Mila Avdotya Fireplace January 23rd, 2018 - 20:05:35
Let the fireplace float. By placing windows around the fireplace (and placing the metal chimney on the outside) there's little to block the light and view so the interior stays more open and bright. The fireplace seems to float in the wall rather than being anchored to one spot by a heavy masonry chimney.
Think beyond straight lines and boxes. This open fire pit design allows for the chimney to do double duty as a large industrial sculpture.
Keep the glass box glass. On the outside the metal chimney remains the vertical totem it has always been. But now the glass wall can span up over and in front of the chimney. There's no need to have a chimney that breaks up and separates the elevation into pieces.
Plaster. Common in the American Southwest plaster (very similar to a textured drywall) fireplace surrounds are traditional in design but oh so cozy. I love dining room fireplaces! Eliminating a protruding hearth on a fireplace in the dining room can free up much-needed floor space.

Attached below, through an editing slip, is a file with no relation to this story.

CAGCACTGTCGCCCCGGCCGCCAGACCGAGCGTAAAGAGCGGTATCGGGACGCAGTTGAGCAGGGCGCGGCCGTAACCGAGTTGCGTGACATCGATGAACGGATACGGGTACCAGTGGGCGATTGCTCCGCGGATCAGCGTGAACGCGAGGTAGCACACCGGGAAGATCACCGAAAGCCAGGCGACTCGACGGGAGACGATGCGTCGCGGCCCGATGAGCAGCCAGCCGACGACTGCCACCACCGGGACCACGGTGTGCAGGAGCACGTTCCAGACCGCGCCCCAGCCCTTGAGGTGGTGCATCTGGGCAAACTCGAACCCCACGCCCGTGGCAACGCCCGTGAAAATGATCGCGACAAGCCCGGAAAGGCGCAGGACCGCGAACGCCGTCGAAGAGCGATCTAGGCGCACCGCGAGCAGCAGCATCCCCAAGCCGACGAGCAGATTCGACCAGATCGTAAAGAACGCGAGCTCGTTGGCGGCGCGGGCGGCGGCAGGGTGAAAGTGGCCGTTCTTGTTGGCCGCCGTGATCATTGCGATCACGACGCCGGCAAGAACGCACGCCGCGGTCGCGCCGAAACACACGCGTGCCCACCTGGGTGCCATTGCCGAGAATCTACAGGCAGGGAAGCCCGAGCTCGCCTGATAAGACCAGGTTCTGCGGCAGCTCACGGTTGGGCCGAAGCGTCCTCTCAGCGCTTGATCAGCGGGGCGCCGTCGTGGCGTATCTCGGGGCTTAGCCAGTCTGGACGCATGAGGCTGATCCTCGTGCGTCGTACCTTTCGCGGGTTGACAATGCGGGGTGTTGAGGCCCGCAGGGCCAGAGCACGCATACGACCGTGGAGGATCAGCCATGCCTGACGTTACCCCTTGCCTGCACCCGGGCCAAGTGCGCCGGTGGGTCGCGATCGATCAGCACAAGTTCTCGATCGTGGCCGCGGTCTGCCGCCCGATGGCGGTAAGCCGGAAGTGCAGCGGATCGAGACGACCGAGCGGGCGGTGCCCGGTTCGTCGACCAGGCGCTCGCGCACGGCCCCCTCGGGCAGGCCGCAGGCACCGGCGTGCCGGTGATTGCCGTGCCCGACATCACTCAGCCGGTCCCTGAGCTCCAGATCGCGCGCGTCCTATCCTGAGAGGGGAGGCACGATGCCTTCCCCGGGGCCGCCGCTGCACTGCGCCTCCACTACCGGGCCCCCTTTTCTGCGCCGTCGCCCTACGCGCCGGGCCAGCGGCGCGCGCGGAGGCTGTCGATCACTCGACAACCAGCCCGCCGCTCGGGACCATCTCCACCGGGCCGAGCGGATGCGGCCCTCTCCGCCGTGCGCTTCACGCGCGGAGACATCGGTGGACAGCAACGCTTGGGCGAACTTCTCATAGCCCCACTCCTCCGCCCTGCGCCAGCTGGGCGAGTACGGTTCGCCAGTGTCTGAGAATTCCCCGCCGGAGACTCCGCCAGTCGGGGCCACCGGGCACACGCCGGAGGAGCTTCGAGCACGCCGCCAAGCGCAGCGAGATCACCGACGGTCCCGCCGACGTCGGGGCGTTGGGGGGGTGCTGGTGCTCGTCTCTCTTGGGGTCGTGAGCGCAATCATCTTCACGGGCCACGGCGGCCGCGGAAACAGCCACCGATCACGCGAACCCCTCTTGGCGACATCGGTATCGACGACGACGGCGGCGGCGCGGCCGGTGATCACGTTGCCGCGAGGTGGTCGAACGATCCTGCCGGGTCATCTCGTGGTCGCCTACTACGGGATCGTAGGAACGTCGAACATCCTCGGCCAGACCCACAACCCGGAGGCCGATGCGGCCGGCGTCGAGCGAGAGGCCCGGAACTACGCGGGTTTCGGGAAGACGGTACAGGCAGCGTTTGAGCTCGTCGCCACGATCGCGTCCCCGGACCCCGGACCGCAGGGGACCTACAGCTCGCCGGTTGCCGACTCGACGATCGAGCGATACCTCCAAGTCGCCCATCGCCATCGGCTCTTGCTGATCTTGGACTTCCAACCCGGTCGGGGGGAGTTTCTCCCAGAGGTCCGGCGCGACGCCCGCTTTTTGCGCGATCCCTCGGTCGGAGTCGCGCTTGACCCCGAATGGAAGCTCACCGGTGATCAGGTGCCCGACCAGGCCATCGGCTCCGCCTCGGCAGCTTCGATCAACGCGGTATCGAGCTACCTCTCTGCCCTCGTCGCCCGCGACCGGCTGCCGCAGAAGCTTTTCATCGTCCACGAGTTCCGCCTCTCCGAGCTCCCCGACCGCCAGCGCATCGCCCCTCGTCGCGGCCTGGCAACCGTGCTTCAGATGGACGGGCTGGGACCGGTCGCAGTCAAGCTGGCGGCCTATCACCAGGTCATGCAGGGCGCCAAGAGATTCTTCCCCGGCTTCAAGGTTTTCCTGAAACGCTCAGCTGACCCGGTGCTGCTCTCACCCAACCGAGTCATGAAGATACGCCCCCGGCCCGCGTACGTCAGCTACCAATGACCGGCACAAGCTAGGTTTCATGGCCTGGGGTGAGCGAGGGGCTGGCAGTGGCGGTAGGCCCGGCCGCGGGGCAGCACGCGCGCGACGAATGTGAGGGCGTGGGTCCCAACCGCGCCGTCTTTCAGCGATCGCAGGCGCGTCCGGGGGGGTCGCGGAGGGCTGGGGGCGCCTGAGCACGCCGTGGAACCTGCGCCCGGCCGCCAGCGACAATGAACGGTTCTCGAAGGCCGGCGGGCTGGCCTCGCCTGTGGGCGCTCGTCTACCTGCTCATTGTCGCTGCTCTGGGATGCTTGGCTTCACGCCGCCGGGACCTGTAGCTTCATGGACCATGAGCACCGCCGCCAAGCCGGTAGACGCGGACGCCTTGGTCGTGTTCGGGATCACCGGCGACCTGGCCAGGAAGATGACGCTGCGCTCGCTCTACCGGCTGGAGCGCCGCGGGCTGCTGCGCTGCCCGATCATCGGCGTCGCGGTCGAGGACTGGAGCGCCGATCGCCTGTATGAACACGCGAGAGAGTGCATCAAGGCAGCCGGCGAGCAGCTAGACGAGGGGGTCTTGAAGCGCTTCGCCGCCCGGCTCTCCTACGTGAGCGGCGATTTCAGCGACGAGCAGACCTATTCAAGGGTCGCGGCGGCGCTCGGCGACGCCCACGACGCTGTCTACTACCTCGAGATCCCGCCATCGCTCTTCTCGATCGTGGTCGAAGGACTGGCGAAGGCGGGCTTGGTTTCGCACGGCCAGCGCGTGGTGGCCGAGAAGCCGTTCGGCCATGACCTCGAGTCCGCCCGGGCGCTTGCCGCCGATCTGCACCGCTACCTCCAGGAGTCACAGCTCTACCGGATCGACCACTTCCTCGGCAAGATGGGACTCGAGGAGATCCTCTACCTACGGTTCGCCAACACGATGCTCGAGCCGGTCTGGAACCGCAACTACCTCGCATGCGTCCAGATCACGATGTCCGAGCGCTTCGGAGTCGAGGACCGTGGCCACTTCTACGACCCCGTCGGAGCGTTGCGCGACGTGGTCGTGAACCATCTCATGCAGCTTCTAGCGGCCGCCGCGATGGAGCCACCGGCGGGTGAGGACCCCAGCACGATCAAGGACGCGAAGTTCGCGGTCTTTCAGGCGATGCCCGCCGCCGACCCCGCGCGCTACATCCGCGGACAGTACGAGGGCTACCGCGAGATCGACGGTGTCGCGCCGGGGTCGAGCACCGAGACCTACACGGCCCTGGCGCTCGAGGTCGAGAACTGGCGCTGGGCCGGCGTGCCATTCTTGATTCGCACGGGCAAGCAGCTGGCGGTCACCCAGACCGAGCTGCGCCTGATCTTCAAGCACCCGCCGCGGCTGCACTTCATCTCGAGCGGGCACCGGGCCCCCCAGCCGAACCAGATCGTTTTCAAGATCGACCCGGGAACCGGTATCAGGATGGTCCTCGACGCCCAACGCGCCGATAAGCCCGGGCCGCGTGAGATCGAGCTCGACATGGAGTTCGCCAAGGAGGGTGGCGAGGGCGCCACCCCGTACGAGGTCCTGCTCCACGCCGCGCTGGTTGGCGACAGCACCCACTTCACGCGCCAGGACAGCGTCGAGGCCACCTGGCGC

With fireplace season upon us you might be thinking about updating an old fireplace or building a new one. There are so many choices for facing a fireplace that picking one can be challenging. Style cost and installation are a few of the considerations you’ll likely have. Here are some options for you to consider; which one lights your fire?
Steel. Most areas require a specified width of a noncombustible material for a fireplace surround and hearth. (Check your local codes for details.) A steel facing certainly fits that requirement. A custom application that feels rustic and modern steel is a great look. From $5.000 to $8.000 for raw materials custom fabrication and installation.